Family Affair: What It Means to be African American Today

Family Affair: What It Means to be African American Today

by Gil L. Robertson IV
     
 

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It’s no secret that the African American community is in crisis. From health disparities and political injustice to crime statistics and a variety of social ills, it is a community teetering on the edge. Through personal stories and essays, Family Affair addresses this imbalance, offering insight on issues and topics that the majority of African AmericansSee more details below

Overview

It’s no secret that the African American community is in crisis. From health disparities and political injustice to crime statistics and a variety of social ills, it is a community teetering on the edge. Through personal stories and essays, Family Affair addresses this imbalance, offering insight on issues and topics that the majority of African Americans only talk about in secret. The goal: to stimulate dialogue that supports reflection, healing, and understanding. Family Affair comprises five sections representing the key features that influence the African American identity: History, Politics, Behavior, Beliefs, and Self-evaluation. The book showcases a wide cross-section of contributors representing various elements of the black community. Each section features at least one religious leader and one institutional leader, as well as many celebrities from the worlds of music and broadcasting, along with ordinary people with extraordinary stories.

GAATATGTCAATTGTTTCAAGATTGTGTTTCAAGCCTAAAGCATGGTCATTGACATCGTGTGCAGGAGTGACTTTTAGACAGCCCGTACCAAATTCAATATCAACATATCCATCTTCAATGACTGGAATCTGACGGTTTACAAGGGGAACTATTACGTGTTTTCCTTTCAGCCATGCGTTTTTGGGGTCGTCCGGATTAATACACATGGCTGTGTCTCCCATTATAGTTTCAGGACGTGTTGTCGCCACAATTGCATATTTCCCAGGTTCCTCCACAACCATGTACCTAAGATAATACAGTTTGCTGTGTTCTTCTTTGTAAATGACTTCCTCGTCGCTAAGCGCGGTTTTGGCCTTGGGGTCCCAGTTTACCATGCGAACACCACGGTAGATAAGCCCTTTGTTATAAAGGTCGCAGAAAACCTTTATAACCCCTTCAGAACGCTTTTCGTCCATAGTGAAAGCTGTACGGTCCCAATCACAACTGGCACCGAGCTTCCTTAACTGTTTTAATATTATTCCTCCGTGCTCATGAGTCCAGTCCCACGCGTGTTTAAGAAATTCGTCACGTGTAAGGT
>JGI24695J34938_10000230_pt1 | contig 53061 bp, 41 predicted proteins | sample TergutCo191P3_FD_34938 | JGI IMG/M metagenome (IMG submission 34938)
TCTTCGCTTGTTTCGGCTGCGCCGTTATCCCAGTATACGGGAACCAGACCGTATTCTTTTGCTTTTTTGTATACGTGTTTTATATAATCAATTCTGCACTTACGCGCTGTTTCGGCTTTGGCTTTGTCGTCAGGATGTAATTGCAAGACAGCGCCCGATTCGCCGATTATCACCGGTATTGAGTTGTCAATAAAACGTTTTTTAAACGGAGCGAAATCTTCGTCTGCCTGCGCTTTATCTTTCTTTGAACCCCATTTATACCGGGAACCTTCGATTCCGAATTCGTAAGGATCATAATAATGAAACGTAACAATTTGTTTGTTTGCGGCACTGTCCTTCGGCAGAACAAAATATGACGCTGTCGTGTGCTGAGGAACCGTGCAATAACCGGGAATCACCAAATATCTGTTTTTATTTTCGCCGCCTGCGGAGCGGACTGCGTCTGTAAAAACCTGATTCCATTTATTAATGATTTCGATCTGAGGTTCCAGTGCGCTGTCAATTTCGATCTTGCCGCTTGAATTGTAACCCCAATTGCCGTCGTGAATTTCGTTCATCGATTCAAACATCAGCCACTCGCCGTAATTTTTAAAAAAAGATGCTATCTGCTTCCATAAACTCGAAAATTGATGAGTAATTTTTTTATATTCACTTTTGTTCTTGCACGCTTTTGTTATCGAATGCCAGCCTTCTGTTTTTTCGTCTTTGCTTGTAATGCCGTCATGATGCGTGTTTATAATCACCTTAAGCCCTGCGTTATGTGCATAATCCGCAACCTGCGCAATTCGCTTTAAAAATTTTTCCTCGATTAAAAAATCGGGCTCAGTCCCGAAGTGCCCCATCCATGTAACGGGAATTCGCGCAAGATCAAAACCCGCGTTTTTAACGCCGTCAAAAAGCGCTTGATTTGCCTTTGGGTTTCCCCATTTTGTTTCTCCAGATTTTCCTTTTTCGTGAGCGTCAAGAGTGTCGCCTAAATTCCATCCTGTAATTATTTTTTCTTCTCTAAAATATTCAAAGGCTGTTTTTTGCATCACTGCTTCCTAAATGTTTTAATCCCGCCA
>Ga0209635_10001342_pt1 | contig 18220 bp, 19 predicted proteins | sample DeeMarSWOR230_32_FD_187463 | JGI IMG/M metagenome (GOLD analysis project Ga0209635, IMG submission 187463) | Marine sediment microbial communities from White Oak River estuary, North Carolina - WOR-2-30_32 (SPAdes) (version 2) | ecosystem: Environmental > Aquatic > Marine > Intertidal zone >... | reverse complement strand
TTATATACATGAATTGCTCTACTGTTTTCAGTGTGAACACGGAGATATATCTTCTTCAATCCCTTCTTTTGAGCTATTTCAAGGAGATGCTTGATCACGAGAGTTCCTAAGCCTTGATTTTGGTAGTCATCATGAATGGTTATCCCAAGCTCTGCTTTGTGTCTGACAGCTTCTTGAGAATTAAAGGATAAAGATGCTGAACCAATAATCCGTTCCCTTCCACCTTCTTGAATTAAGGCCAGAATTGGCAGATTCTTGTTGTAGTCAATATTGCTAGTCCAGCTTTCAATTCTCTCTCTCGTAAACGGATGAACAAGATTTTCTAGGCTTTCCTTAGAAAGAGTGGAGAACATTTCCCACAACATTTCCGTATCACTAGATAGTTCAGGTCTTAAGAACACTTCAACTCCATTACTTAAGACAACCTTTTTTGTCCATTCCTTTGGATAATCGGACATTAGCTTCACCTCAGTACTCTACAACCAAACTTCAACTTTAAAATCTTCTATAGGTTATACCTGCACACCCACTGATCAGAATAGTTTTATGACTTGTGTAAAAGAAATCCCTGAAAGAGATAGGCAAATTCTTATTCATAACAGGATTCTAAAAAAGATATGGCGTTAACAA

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Editorial Reviews

Publishers Weekly
Starred Review.This thoughtful collection of short essays, addressing a wide range of issues and emotions facing African Americans, should become a well-thumbed nightstand fixture. Organized into five themes (family, culture, relationships, community and self), contributors range from celebrities like Isaiah Washington and supermodel Beverly Johnson to education administration authority Ontario S. Wooden and self-described "Black Male Teen in America" Bernard Harrison, a 16-year-old from Queens, N.Y. In the "relationship" section, actress Hattie Marie Winston pens a loving letter to her husband Harold, while documentary filmmaker Muta'Ali Muhammad confesses his ambivalence toward "modern black women." Another essay, by young writer Denise L. McIver, conveys her shock at being told to "go back to Africa!" ("My mouth dropped... I had never set foot in Africa"), while a few pages away Tracy Pierre delivers the strident poem, "I Am ... African / (No Hyphen! No Hype!)" Other essays lament the distance among modern African Americans ("We just don't seem to care as much about each other"), but this community-minded collection provides inspiration and reason for hope. Readers should resist the urge to read through these essays all at once; concise and thought-provoking, they deserve to be savored.
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From the Publisher

"This thoughtful collection of short essays, addressing a wide range of issues and emotions facing African Americans, should become a well-thumbed nightstand fixture. ...concise and thought-provoking, they deserve to be savored." —starred review, Publishers Weekly

Product Details

ISBN-13:
9781572846517
Publisher:
Agate
Publication date:
03/01/2009
Sold by:
Barnes & Noble
Format:
NOOK Book
Pages:
432
File size:
1 MB

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